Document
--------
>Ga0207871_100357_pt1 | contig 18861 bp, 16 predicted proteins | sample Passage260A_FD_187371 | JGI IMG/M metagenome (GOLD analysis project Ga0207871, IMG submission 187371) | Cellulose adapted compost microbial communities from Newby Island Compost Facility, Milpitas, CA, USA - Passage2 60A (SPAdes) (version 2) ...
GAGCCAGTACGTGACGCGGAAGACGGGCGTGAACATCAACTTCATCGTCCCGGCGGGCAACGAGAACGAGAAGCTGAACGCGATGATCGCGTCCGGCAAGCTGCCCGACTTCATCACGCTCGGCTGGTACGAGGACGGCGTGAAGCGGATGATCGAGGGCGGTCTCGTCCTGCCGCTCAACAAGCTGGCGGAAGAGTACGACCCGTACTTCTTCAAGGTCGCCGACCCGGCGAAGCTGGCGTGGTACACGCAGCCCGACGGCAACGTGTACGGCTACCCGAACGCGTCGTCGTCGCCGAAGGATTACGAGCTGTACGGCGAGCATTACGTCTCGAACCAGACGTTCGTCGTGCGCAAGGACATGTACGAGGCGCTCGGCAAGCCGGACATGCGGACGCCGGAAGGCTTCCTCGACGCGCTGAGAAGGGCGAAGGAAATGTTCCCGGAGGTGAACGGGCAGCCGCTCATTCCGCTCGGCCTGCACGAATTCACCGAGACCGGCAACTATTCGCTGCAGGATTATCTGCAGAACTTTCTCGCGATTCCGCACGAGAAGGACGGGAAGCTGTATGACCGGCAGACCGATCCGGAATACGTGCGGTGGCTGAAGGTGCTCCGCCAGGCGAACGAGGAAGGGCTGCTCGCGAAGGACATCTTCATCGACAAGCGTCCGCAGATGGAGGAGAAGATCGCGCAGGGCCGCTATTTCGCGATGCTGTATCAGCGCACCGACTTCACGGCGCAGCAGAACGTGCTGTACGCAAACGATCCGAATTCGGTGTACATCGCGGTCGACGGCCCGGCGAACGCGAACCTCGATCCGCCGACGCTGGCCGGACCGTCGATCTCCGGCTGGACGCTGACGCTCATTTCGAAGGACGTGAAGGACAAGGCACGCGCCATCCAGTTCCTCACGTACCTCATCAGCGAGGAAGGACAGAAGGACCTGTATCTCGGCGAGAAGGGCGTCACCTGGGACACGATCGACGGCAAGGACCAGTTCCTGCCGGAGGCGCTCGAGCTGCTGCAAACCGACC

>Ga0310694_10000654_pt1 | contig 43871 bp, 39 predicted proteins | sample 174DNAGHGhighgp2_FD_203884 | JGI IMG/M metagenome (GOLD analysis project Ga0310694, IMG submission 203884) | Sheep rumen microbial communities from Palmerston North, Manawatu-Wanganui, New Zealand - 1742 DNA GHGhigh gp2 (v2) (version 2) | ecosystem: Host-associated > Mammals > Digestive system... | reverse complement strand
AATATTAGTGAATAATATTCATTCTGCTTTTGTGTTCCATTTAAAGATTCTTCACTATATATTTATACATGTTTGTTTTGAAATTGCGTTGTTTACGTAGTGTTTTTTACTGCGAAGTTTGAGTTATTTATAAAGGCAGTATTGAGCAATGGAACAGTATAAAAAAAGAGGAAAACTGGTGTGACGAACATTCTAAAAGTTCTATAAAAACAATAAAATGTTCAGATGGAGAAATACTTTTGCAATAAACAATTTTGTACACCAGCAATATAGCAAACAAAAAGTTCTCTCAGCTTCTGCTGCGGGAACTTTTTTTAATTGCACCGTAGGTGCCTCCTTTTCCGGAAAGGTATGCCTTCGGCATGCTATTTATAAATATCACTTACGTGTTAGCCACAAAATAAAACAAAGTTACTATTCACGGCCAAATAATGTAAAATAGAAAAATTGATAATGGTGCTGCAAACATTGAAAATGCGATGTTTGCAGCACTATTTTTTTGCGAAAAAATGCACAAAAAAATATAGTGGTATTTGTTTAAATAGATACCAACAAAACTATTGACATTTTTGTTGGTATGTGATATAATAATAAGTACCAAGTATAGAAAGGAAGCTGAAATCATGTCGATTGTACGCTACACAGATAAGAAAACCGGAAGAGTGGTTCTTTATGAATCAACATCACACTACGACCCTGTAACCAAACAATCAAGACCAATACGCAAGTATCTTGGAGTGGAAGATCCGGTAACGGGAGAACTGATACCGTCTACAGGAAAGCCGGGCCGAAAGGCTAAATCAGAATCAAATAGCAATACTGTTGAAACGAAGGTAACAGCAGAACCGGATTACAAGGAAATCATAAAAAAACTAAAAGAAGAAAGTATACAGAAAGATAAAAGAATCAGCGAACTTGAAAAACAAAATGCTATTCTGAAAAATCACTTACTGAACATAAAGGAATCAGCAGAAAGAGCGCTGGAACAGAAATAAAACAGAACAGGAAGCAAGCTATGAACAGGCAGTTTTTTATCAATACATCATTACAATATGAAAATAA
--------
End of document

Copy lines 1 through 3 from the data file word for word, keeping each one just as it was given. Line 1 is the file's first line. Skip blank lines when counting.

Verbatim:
>Ga0207871_100357_pt1 | contig 18861 bp, 16 predicted proteins | sample Passage260A_FD_187371 | JGI IMG/M metagenome (GOLD analysis project Ga0207871, IMG submission 187371) | Cellulose adapted compost microbial communities from Newby Island Compost Facility, Milpitas, CA, USA - Passage2 60A (SPAdes) (version 2) ...
GAGCCAGTACGTGACGCGGAAGACGGGCGTGAACATCAACTTCATCGTCCCGGCGGGCAACGAGAACGAGAAGCTGAACGCGATGATCGCGTCCGGCAAGCTGCCCGACTTCATCACGCTCGGCTGGTACGAGGACGGCGTGAAGCGGATGATCGAGGGCGGTCTCGTCCTGCCGCTCAACAAGCTGGCGGAAGAGTACGACCCGTACTTCTTCAAGGTCGCCGACCCGGCGAAGCTGGCGTGGTACACGCAGCCCGACGGCAACGTGTACGGCTACCCGAACGCGTCGTCGTCGCCGAAGGATTACGAGCTGTACGGCGAGCATTACGTCTCGAACCAGACGTTCGTCGTGCGCAAGGACATGTACGAGGCGCTCGGCAAGCCGGACATGCGGACGCCGGAAGGCTTCCTCGACGCGCTGAGAAGGGCGAAGGAAATGTTCCCGGAGGTGAACGGGCAGCCGCTCATTCCGCTCGGCCTGCACGAATTCACCGAGACCGGCAACTATTCGCTGCAGGATTATCTGCAGAACTTTCTCGCGATTCCGCACGAGAAGGACGGGAAGCTGTATGACCGGCAGACCGATCCGGAATACGTGCGGTGGCTGAAGGTGCTCCGCCAGGCGAACGAGGAAGGGCTGCTCGCGAAGGACATCTTCATCGACAAGCGTCCGCAGATGGAGGAGAAGATCGCGCAGGGCCGCTATTTCGCGATGCTGTATCAGCGCACCGACTTCACGGCGCAGCAGAACGTGCTGTACGCAAACGATCCGAATTCGGTGTACATCGCGGTCGACGGCCCGGCGAACGCGAACCTCGATCCGCCGACGCTGGCCGGACCGTCGATCTCCGGCTGGACGCTGACGCTCATTTCGAAGGACGTGAAGGACAAGGCACGCGCCATCCAGTTCCTCACGTACCTCATCAGCGAGGAAGGACAGAAGGACCTGTATCTCGGCGAGAAGGGCGTCACCTGGGACACGATCGACGGCAAGGACCAGTTCCTGCCGGAGGCGCTCGAGCTGCTGCAAACCGACC

>Ga0310694_10000654_pt1 | contig 43871 bp, 39 predicted proteins | sample 174DNAGHGhighgp2_FD_203884 | JGI IMG/M metagenome (GOLD analysis project Ga0310694, IMG submission 203884) | Sheep rumen microbial communities from Palmerston North, Manawatu-Wanganui, New Zealand - 1742 DNA GHGhigh gp2 (v2) (version 2) | ecosystem: Host-associated > Mammals > Digestive system... | reverse complement strand